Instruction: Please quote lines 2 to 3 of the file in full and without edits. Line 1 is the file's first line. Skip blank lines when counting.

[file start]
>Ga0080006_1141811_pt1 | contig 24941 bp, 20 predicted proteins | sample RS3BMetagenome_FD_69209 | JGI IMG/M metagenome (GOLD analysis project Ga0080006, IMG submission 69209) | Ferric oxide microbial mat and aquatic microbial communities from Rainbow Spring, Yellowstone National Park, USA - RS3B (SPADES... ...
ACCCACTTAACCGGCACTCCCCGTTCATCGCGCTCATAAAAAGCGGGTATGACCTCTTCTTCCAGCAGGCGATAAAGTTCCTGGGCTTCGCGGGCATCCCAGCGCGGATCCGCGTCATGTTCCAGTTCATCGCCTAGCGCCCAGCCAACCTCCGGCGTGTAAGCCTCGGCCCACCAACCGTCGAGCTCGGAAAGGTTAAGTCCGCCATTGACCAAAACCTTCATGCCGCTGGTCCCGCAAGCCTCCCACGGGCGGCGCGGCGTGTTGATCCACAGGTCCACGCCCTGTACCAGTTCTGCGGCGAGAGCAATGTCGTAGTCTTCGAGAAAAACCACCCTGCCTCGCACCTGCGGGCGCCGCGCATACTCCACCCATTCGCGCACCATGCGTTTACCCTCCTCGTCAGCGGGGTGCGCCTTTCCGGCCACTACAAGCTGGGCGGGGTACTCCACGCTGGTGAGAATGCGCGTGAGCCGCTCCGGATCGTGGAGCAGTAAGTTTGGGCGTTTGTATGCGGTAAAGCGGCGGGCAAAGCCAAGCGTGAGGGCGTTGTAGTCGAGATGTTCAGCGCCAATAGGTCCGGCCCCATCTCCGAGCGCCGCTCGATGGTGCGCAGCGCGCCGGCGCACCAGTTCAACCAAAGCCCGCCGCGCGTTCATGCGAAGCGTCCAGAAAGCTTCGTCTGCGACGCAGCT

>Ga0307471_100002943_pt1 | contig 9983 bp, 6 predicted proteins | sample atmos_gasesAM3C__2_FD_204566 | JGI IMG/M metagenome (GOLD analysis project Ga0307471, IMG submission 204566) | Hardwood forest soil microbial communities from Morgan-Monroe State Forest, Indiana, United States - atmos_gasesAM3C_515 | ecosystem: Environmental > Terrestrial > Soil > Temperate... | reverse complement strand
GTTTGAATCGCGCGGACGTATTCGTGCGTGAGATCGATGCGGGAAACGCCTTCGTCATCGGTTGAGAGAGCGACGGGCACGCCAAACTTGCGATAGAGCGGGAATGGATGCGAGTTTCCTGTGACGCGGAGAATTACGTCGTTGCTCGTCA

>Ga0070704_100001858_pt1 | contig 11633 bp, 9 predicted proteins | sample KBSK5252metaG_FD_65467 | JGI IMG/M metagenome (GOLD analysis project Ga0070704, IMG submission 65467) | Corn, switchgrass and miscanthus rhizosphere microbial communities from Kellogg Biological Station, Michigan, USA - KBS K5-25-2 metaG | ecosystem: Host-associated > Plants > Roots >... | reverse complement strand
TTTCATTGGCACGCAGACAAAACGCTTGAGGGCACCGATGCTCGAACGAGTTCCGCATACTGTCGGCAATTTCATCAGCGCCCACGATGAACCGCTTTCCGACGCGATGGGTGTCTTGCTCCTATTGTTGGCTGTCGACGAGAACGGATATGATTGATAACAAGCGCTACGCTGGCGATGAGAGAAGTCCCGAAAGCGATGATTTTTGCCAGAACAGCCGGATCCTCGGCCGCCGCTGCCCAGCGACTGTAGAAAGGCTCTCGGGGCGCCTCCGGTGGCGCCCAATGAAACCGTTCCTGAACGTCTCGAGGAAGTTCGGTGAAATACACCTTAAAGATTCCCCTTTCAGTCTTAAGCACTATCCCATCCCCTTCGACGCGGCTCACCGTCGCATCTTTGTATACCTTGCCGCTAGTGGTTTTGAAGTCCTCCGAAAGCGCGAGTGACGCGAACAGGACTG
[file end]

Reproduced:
ACCCACTTAACCGGCACTCCCCGTTCATCGCGCTCATAAAAAGCGGGTATGACCTCTTCTTCCAGCAGGCGATAAAGTTCCTGGGCTTCGCGGGCATCCCAGCGCGGATCCGCGTCATGTTCCAGTTCATCGCCTAGCGCCCAGCCAACCTCCGGCGTGTAAGCCTCGGCCCACCAACCGTCGAGCTCGGAAAGGTTAAGTCCGCCATTGACCAAAACCTTCATGCCGCTGGTCCCGCAAGCCTCCCACGGGCGGCGCGGCGTGTTGATCCACAGGTCCACGCCCTGTACCAGTTCTGCGGCGAGAGCAATGTCGTAGTCTTCGAGAAAAACCACCCTGCCTCGCACCTGCGGGCGCCGCGCATACTCCACCCATTCGCGCACCATGCGTTTACCCTCCTCGTCAGCGGGGTGCGCCTTTCCGGCCACTACAAGCTGGGCGGGGTACTCCACGCTGGTGAGAATGCGCGTGAGCCGCTCCGGATCGTGGAGCAGTAAGTTTGGGCGTTTGTATGCGGTAAAGCGGCGGGCAAAGCCAAGCGTGAGGGCGTTGTAGTCGAGATGTTCAGCGCCAATAGGTCCGGCCCCATCTCCGAGCGCCGCTCGATGGTGCGCAGCGCGCCGGCGCACCAGTTCAACCAAAGCCCGCCGCGCGTTCATGCGAAGCGTCCAGAAAGCTTCGTCTGCGACGCAGCT

>Ga0307471_100002943_pt1 | contig 9983 bp, 6 predicted proteins | sample atmos_gasesAM3C__2_FD_204566 | JGI IMG/M metagenome (GOLD analysis project Ga0307471, IMG submission 204566) | Hardwood forest soil microbial communities from Morgan-Monroe State Forest, Indiana, United States - atmos_gasesAM3C_515 | ecosystem: Environmental > Terrestrial > Soil > Temperate... | reverse complement strand